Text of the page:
Moothon (India, 2019)

This movie is on the mainstream side for this blog and also was reviewed accurately, but I’m reviewing it anyway because Malayalam cinema is not well known globally, and I want to bring some attention to it because of its quality and the LGBT themes.

Thanks again to Angie for recommending this movie to me.

Moothon takes a basic masala plot (it reminded me of Maha Sangram the most) and uses LGBT characters to modernise it. Mulla (Sanjana Dupi) is a girl passing for a boy on the Lakshadweep islands. She wants to go find her disappeared elder brother, who went to Mumbai, but she accidentally ends up going to Mumbai herself. There she almost gets human trafficked by a local goon/heroin addict named Bhai (Nivin Pauly), who speaks her language. He then decides to help her start a new life instead. Meanwhile, Mulla still wants to find her brother.

I know Nivin Pauly is well-regarded as an actor, but based on the general skill level of heroes in Indian cinema, I do not expect a super-built action star to blow me away with his artistry. More fool me, because Nivin here turns in a beautiful, layered performance with the kind of emotional depth I really only associate with the great silent actors. It really astounded me, and I cannot imagine any actor, Indian or otherwise, ever doing a better job in this part.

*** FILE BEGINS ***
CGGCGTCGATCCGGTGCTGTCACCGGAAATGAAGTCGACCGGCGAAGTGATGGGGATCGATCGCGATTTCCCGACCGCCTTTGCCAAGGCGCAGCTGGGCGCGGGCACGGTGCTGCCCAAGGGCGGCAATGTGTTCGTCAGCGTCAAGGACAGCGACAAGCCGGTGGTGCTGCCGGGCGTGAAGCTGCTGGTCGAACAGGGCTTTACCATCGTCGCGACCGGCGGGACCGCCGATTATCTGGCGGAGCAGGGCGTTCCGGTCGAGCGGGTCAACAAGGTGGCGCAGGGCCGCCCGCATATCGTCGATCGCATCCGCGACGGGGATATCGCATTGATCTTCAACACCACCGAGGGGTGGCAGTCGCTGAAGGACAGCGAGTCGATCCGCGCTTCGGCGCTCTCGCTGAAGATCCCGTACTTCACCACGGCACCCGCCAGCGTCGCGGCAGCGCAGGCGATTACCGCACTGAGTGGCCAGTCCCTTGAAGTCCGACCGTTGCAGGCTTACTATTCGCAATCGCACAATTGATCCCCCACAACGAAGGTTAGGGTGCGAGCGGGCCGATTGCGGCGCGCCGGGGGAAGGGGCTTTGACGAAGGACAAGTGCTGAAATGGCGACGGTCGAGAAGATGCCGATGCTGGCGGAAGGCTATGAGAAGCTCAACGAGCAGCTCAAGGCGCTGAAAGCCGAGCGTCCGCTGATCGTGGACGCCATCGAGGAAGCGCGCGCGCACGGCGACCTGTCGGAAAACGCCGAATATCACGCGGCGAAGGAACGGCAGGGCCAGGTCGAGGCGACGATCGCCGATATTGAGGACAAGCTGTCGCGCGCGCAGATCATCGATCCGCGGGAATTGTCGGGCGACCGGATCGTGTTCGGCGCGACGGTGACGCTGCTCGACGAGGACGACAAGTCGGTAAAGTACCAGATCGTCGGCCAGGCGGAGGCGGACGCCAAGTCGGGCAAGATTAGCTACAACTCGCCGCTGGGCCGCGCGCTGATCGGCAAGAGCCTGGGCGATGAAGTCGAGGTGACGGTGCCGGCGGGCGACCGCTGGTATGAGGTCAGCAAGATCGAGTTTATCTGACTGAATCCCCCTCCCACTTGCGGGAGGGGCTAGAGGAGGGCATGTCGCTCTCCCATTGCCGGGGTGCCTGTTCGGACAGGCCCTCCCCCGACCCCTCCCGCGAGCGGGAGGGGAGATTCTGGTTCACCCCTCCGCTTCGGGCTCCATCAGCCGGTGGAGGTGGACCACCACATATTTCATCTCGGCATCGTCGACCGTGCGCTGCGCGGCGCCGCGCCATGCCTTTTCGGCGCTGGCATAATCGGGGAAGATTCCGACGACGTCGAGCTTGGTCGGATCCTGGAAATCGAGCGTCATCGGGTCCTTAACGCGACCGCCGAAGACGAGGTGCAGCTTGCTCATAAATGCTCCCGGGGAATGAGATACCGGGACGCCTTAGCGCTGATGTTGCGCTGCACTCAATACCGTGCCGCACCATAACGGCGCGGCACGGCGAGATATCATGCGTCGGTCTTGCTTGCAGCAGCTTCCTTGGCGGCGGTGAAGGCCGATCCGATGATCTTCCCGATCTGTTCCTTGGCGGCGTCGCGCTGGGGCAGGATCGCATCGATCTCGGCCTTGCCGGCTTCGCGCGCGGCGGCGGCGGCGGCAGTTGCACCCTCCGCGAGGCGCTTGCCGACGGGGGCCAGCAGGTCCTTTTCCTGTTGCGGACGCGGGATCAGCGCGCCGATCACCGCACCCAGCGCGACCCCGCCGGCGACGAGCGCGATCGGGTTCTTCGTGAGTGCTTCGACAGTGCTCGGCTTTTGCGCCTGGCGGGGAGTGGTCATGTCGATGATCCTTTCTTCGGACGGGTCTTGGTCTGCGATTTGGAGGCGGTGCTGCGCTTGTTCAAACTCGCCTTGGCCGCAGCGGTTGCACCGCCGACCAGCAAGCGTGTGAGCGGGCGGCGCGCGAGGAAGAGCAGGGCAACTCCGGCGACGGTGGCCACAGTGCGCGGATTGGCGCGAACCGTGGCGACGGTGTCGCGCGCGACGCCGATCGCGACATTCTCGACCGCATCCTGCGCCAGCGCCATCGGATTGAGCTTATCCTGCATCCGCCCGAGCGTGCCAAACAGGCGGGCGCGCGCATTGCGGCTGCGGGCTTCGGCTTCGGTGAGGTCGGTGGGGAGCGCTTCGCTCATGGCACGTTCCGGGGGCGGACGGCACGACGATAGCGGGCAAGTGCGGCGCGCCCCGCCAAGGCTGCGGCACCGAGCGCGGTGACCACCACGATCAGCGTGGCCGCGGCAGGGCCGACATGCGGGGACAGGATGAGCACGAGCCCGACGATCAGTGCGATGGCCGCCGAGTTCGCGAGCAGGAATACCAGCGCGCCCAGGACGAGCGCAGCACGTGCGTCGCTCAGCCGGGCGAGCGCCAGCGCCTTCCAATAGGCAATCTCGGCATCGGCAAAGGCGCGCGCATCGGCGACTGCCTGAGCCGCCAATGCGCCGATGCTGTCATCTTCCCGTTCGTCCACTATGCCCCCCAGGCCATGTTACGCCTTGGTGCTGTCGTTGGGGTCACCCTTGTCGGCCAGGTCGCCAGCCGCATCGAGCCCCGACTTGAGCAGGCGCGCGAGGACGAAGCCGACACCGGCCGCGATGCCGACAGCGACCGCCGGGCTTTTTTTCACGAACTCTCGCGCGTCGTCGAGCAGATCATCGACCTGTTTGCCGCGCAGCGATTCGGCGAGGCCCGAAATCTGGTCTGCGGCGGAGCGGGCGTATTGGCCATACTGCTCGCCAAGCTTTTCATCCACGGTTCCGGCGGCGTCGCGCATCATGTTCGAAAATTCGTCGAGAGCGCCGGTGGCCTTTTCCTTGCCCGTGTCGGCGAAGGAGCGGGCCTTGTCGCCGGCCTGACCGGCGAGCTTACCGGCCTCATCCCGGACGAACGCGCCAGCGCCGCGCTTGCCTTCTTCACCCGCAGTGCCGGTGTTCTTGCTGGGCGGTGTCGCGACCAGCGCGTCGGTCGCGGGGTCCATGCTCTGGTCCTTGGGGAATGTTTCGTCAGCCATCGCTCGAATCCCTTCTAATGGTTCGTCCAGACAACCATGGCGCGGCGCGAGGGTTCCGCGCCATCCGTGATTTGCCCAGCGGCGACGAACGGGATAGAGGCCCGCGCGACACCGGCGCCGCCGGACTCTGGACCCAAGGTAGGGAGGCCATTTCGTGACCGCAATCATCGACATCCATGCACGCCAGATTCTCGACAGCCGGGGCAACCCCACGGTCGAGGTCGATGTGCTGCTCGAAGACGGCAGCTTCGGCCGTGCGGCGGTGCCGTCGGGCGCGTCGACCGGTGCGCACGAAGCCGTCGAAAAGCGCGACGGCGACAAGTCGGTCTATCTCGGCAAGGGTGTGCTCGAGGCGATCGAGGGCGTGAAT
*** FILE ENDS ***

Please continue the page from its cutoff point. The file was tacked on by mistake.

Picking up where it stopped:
The other main characters are also excellent in basically career-making performances.  Roshan Mathew is devastating in his part as a mute gay man called Aamir, and Sanjana is wonderful as Mulla. I was only disappointed the hijra character was not played by a hijra.

I think every aspect of this movie is of the highest quality (cinematography is good but not very special), except for a few flaws in the script. The muteness of Aamir felt gimmicky- making a tragic gay man literally have a love that dare not speak its name, really?

I also did not like the ending. Who is Mulla with? What happened to her? How did she deal with Akbar’s death? Why show her later in life if you won’t show me these things? Is it supposed to be a happy ending that she’s a prostitute (is she???) because at least she’s girly now?? If so, how? It made me think the ending was tacked on by the censors, but maybe the makers just drove the movie off a cliff for no reason.

On the whole, though my knowledge of this is purely academic, I thought Moothon did a good job of depicting the lives of minorities within minorities and  intersectional discrimination in India. The characters are ethnic minorities and immigrants, and almost all also minorities within that group, which compounds their vulnerability. But Moothon also shows the importance of the bonds these people form with each other, and how they can only rely on each other. It has the kind of ideas of found family you get in old school masala films.

Really, I think everyone should watch this (barring a few trigger warnings). The bad ending pulled it down to just good instead of great, but it does have a bunch of all time great performances in it.

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